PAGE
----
When the last few bars of “Daylight,” the last track of Taylor Swift’s new album, play, a voiceover by Swift begins.
“I want to be defined by the things I love, not the things I hate,” Swift says.
If defining herself through love was her goal with “Lover,” Swift accomplished it. “Lover” is without a doubt Swift’s most diverse album with each of the 18 tracks highlighting Swift’s lyrical genius in a different way. Described by Swift as a “love letter to love,” the tracks cover everything from her mother’s battle with breast cancer to her relationship with current boyfriend Joe Alwyn.
With seven studio albums now in her repertoire, Taylor Swift’s music catalogue contains some of the most talked about music of the 21st century. Each Swift album has its own theme and central idea, its own era. “Fearless” solidified Swift as the teen queen of country music. “Red” signaled Swift’s shift from the sweet and naive country artist to an international force of pop. Her sixth album, “Reputation,” shattered her public image as America’s Sweetheart. Now, with “Lover,” Swift takes the pieces of each of her eras and transforms them into a cohesive and diverse documentation of her growth.
Though Swift has produced hit after hit in both genres throughout her career, “Lover” takes the best aspects of each of her eras and builds upon them, instead of picking one narrative and trying to fit inside it, like her past six albums.
“Lover” squashes any speculation that Swift would continue on the darker trajectory of her previous album. The first track of “Lover,” “I Forgot That You Existed,” closes the door on the “Reputation” era for good. Instead of dwelling on the pain and mistakes of her past, like “Reputation” tracks “I Did Something Bad” or “Look What You Made Me Do,” “I Forgot That You Existed” dismisses all of Swift’s past “haters.”
“I forgot that you existed. It isn’t love. It isn’t hate. It’s just indifference,” she sings.
Though Swift is still focused on telling off her “haters,” the track’s lyrics are a far cry from the vindictive and vitriolic attitude of “Reputation.” Swift approaches her past with wisdom and wit that show just how much she’s grown, both musically and personally.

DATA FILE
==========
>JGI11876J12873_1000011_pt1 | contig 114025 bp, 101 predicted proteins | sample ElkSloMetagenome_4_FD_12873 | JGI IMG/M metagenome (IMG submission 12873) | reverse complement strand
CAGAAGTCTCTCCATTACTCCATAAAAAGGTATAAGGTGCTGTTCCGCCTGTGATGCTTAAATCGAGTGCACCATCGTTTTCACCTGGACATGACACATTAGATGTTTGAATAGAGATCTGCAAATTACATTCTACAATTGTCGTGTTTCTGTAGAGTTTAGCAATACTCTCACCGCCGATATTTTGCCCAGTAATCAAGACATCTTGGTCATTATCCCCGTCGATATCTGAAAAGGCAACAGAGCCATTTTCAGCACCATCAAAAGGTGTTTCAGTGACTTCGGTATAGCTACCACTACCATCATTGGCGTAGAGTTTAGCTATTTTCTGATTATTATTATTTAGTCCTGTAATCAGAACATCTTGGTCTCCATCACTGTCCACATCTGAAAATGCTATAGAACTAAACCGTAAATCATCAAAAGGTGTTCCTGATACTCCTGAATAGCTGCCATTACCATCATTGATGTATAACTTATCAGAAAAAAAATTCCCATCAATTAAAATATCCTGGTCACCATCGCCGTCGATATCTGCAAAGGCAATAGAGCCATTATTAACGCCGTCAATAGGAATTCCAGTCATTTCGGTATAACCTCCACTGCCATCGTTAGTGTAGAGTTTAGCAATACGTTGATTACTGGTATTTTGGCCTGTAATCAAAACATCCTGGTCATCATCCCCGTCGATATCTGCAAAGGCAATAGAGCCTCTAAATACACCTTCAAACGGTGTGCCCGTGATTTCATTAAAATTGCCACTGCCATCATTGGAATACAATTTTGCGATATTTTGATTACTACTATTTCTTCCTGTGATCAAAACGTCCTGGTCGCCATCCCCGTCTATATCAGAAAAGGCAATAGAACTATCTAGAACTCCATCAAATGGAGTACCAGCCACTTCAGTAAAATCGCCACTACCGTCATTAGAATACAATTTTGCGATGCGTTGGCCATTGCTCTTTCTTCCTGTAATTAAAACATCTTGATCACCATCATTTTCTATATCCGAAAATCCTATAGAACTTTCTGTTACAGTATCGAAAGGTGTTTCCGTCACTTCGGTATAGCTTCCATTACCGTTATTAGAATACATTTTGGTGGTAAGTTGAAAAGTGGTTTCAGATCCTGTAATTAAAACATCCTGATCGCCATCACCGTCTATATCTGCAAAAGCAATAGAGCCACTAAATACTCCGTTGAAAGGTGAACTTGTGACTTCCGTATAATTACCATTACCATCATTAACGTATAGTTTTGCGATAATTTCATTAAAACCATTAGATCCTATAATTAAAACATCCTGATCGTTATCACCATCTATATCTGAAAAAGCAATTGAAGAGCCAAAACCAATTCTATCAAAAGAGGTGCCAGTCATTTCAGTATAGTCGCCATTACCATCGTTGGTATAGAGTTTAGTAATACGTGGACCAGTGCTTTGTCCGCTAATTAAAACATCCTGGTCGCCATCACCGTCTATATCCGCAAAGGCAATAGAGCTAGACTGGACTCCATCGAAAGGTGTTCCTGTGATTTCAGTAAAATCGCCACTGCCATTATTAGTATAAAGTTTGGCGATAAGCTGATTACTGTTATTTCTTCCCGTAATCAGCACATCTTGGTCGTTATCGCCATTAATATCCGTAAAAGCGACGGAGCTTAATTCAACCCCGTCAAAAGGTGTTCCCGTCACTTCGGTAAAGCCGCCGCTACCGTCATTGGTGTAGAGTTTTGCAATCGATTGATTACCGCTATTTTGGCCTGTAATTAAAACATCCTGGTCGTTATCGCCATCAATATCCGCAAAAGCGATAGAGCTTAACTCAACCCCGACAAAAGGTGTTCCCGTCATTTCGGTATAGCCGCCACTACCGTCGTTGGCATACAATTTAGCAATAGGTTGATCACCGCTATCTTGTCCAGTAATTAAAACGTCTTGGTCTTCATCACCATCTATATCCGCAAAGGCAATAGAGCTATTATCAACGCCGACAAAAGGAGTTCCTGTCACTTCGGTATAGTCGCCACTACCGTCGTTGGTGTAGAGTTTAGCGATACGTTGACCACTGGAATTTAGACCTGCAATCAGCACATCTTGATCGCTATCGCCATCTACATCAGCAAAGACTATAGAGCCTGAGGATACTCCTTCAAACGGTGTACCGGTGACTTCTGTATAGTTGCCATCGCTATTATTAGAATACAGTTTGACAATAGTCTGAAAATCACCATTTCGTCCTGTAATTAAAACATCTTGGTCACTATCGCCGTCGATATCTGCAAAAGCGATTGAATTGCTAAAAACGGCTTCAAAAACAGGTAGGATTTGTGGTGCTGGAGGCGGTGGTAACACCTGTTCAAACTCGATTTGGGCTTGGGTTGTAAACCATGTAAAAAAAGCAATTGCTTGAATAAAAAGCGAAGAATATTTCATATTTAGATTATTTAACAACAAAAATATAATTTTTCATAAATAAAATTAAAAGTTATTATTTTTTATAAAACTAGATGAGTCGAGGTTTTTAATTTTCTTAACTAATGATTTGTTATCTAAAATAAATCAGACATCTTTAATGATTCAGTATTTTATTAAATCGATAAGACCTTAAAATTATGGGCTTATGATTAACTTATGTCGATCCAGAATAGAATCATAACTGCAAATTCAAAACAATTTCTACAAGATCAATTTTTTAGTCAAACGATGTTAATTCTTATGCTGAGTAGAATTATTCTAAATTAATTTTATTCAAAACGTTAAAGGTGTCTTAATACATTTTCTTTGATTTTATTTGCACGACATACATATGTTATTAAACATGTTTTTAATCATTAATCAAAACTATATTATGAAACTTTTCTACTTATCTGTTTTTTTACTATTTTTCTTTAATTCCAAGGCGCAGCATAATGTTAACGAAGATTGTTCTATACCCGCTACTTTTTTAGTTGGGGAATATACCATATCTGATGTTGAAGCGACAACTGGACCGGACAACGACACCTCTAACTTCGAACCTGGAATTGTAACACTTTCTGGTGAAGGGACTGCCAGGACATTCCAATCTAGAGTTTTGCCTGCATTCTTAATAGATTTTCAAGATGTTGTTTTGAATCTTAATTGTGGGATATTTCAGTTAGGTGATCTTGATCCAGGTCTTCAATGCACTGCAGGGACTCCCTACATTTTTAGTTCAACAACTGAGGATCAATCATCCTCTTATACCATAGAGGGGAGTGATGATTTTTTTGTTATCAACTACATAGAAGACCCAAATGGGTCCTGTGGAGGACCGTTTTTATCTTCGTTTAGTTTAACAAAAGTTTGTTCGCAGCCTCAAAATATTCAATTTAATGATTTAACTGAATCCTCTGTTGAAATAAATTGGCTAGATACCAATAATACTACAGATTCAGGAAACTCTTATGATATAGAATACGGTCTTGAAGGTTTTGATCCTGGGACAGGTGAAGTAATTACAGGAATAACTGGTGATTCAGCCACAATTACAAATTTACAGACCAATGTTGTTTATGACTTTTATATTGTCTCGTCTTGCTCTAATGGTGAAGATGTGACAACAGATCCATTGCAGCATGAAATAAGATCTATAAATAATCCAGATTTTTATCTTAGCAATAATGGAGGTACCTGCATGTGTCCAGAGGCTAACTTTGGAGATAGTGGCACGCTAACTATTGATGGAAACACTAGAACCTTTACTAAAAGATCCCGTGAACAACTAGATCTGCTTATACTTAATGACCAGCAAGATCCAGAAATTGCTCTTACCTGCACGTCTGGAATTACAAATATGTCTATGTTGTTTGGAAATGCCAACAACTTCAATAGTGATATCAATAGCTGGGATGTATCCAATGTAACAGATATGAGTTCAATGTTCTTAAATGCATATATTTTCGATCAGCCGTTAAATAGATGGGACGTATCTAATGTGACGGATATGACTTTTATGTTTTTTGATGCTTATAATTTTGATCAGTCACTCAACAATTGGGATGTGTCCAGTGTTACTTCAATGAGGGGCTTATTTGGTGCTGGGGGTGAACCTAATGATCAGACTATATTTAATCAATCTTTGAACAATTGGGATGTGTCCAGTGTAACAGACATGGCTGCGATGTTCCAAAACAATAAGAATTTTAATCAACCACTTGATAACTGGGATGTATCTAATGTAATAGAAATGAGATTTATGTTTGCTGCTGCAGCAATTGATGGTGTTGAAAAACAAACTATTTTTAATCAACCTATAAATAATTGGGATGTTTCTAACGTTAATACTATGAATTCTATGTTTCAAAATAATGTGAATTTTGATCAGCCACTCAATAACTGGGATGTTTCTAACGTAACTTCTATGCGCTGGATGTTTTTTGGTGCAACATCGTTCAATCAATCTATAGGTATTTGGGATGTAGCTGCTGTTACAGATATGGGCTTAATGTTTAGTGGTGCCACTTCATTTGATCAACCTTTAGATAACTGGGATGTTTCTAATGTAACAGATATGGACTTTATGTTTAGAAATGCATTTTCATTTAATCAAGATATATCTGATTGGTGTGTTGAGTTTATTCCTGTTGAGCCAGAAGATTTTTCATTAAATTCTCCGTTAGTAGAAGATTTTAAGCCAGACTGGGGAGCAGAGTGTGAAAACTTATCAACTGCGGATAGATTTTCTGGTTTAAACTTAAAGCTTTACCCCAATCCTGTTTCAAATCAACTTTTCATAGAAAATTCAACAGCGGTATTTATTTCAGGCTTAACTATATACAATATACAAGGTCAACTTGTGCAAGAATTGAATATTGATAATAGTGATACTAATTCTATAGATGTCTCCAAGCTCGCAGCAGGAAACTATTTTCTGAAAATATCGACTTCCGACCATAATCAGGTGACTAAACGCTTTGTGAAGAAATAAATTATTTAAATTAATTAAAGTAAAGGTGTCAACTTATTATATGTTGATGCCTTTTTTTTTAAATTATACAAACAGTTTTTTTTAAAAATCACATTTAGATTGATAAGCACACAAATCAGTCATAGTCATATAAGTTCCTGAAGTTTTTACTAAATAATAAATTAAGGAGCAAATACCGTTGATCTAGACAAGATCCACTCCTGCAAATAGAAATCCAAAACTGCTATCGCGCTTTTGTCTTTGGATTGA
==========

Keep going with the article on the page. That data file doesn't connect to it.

Every “Lover” track also rebuilds on tropes of Swift’s earlier music. Swift’s first few albums consisted mostly of high-school-level love songs, like “Teardrops on My Guitar” from her debut, self-titled album, or “Hey Stephen” off her second album, “Fearless.” With songs like “Lover” and “Paper Rings,” Swift explores her experiences with real love and relationships as usual, but now exhibits her growth in dealing with heartbreak. Swift’s breakup songs in her first five albums were often angry and focused on themes of revenge, such as “Picture to Burn” or “Mean.” In contrast, “Death by a Thousand Cuts” details the grief that comes at the end of a relationship, and how Swift has learned to heal from that heartbreak.
The classic cleverness of Swift’s lyrics remain — in “Miss Americana and the Heartbreak Prince,” Swift explains her view of American politics through a metaphor about American high schools.
“American glory, faded before me. Now I’m feeling hopeless. Ripped up my prom dress,” she sings.
Though Swift’s lyrics are true to her style, it’s evident that her worldview has changed, and she has grown up.
On the album’s title track “Lover,” Swift sings in the bridge, “Ladies and gentlemen, will you please stand with every guitar string scar on my hand?”
Swift’s years in the music industry have been filled with scars from past loves and past wrongs. But with “Lover,” Swift takes those scars and creates a masterpiece of growth and hope.